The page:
Olympics chief Thomas Bach is hoping to visit Pyongyang’s participation in the 2018 Winter Games
Olympics chief Thomas Bach is hoping to visit Pyongyang’s participation in the 2018 Winter Games, a report said Friday. South Korean organizers of the Pyeongchang Olympics are pushing for the North as they hope to portray the event as a symbol of peace on the flashpoint peninsula.
Ryom Tae-Ok and Kim Ju-Sik had qualified. The International Olympic Committee (IOC) is in talks with Pyongyang over President Bach’s possible trip, Yonhap news agency said, citing unnamed Seoul government sources. “The visit may be made by the end of this year,” Yonhap quoted one of the officials as saying.

AFP / File / Christof STACHE
Ryom Tae-Ok and Kim Ju-Sik of North Korea perform during their peers short program of the 49th Nebelhorn trophy figure skating competition in Oberstdorf, Germany, in September 2017
The trip may be made by another senior IOC official instead of Bach, said another official quoted by Yonhap, adding it remained unclear whether the North would approve the visit. The Pyeongchang organizing committee had no immediate comment when approached by AFP.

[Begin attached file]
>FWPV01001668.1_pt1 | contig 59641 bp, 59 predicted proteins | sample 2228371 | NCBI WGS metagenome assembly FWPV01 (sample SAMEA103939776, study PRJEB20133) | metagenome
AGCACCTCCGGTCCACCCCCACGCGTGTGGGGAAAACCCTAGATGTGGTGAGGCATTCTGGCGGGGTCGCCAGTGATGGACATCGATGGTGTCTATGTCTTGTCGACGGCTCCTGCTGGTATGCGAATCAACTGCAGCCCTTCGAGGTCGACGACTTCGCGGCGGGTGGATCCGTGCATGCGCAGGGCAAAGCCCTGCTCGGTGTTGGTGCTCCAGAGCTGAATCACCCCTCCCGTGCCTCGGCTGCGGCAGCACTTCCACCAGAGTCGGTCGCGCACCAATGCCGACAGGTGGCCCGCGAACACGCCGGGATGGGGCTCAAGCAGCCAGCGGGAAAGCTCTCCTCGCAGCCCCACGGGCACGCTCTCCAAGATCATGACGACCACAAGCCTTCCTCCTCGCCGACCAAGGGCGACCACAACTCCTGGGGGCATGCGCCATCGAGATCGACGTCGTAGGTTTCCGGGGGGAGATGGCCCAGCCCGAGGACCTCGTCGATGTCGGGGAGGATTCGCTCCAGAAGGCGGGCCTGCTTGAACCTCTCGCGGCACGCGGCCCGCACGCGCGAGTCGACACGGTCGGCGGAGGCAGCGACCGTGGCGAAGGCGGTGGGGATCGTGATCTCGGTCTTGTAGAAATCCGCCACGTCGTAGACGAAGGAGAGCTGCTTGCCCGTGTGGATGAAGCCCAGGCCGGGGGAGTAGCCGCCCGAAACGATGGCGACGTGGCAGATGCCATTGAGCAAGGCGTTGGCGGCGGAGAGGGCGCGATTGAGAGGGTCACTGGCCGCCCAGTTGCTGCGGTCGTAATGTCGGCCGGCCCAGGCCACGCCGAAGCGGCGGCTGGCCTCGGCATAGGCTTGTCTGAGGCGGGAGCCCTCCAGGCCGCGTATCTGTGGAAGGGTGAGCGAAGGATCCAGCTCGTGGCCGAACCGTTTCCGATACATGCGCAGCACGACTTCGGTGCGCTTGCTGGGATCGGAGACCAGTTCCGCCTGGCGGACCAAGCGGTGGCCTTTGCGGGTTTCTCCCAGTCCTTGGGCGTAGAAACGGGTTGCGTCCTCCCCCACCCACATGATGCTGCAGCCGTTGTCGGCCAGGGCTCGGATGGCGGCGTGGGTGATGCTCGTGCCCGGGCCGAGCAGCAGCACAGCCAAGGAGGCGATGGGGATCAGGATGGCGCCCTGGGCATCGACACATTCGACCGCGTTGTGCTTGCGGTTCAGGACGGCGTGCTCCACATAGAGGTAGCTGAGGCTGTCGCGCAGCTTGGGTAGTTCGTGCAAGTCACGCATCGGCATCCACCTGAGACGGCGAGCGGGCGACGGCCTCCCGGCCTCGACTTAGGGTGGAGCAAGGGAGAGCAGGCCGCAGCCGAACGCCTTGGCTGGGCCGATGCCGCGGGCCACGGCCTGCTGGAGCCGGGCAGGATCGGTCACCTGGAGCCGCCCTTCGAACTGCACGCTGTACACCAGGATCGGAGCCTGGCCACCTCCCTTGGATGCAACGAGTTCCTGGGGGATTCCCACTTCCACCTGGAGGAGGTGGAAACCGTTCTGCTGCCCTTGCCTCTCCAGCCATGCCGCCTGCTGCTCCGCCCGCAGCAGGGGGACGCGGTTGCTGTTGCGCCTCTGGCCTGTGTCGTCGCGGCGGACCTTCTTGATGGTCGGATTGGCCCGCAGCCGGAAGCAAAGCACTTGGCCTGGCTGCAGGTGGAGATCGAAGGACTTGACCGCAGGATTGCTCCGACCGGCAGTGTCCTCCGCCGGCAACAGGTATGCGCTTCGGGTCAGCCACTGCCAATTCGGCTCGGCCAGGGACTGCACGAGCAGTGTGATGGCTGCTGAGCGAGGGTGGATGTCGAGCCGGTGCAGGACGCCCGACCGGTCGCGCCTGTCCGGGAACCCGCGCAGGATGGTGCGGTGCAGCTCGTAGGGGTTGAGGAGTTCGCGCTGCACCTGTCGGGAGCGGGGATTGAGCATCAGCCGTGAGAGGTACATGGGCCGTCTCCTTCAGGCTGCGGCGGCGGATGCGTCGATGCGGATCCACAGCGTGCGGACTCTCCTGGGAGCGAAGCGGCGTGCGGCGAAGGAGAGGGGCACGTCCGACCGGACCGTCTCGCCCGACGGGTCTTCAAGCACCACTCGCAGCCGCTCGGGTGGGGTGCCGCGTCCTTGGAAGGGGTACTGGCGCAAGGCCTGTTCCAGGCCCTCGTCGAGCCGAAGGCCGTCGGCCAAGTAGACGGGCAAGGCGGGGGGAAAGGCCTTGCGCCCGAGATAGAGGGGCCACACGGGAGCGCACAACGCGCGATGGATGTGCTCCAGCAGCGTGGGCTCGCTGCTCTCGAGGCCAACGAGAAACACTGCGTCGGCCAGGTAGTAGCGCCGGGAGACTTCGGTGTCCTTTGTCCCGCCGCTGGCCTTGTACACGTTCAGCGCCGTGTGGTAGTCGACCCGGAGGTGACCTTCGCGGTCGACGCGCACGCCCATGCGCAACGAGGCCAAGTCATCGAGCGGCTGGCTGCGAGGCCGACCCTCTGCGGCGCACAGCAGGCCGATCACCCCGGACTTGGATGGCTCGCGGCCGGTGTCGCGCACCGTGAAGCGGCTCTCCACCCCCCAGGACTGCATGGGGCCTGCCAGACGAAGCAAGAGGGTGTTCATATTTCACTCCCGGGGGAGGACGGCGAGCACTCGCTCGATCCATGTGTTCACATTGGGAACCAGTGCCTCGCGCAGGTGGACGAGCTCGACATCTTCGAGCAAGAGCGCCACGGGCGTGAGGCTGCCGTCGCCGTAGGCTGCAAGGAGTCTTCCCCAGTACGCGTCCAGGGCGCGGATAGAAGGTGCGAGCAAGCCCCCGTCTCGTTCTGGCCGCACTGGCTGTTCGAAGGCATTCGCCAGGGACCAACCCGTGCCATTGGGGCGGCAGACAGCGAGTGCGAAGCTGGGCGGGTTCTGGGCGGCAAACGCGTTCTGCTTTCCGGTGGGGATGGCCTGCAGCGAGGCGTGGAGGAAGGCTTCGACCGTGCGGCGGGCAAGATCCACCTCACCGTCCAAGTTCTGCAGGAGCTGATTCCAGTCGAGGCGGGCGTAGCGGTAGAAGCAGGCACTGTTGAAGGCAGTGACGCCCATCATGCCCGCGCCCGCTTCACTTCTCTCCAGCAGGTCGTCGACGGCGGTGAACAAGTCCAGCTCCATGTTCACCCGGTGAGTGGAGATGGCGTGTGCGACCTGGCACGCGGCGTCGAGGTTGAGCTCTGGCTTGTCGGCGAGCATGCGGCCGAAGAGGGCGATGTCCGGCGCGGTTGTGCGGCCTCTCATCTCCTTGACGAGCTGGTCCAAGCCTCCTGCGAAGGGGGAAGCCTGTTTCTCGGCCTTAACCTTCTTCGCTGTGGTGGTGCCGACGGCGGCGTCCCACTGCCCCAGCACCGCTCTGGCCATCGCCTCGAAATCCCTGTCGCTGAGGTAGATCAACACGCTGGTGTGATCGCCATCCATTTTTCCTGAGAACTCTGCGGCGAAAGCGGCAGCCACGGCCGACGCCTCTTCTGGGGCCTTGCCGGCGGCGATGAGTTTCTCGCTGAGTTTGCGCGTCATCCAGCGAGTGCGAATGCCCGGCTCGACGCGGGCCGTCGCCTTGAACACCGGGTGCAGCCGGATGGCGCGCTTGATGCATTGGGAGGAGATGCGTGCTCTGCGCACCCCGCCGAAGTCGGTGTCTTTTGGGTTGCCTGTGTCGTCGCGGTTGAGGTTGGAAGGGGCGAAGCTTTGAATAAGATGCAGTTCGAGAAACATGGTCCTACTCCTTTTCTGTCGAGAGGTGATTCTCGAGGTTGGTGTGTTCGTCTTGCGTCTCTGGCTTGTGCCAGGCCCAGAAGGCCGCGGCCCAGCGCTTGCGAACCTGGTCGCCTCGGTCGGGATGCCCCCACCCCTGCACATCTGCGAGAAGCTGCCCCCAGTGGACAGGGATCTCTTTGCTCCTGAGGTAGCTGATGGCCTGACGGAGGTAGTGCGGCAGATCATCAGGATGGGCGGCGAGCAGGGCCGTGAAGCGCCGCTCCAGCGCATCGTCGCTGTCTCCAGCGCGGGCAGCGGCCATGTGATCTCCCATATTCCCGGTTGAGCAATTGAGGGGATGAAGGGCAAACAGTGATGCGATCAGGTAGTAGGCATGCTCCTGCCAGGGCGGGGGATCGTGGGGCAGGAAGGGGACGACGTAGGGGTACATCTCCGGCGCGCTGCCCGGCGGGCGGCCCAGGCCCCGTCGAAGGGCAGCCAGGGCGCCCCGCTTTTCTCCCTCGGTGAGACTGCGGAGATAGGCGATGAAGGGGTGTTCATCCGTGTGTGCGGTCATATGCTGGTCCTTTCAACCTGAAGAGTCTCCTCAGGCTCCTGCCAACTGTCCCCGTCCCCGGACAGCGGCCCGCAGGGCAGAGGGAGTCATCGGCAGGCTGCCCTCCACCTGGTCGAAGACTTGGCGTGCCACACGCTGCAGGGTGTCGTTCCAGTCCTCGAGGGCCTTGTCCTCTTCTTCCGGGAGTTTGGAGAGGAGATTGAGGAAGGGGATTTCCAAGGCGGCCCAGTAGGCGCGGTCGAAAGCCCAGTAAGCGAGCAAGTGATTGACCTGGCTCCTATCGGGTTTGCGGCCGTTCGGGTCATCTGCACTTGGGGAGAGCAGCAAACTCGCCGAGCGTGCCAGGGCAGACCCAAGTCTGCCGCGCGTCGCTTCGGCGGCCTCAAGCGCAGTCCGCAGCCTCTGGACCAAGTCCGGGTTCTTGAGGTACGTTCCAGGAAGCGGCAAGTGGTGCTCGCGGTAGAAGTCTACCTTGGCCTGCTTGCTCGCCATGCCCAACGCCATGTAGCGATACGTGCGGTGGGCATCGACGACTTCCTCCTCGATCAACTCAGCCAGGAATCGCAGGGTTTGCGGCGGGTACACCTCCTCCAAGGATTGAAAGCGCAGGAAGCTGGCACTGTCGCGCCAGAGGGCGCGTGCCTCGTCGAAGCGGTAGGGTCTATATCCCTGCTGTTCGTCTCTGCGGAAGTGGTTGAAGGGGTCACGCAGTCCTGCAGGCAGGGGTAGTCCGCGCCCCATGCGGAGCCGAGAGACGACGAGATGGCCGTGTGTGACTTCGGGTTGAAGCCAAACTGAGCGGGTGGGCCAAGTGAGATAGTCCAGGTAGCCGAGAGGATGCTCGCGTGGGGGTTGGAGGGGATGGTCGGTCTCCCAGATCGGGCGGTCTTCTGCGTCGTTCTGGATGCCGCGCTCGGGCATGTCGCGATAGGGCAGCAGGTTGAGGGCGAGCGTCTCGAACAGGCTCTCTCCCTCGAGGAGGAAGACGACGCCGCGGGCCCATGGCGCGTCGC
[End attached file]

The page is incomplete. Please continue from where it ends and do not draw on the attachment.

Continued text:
A spokeswoman for the unification ministry, which handles inter-Korea affairs, said she was not aware of the fact that Seoul was committed to helping the North participate in the Games. Kim Yong-Hyun, policy professor at Seoul’s Dongguk University and a North Korea expert, said it was “highly likely” that Pyongyang would approve Bach’s visit. “He is a purely sports-related official, not a political figure, and his trip to the North is a point at a time when the US is talking about a pre-emptive attack,” Kim said. Pyeongchang organizers have struggled to shore up their interest in the Games, which has been hit by the North’s military threat and the scandal. Tension has been high in the Northeast of the United States. Several nations have questioned their athletes to the Games, which will be held at a mountain resort just 80 kilometers (50 miles) south of the heavily fortified border. The Games also got a blow this week when IOC barred Russia, which topped the medals table at the 2014 Sochi Games, over its “systematic” doping program. Moscow vowed not to boycott the event and its athletes to compete under a neutral flag. But there are fears that the removal of the winter sports powerhouse will take some of the shine off the Pyeongchang Olympics, which will also be missing stars from North America’s National Hockey League (NHL), which opted to snub the Games.

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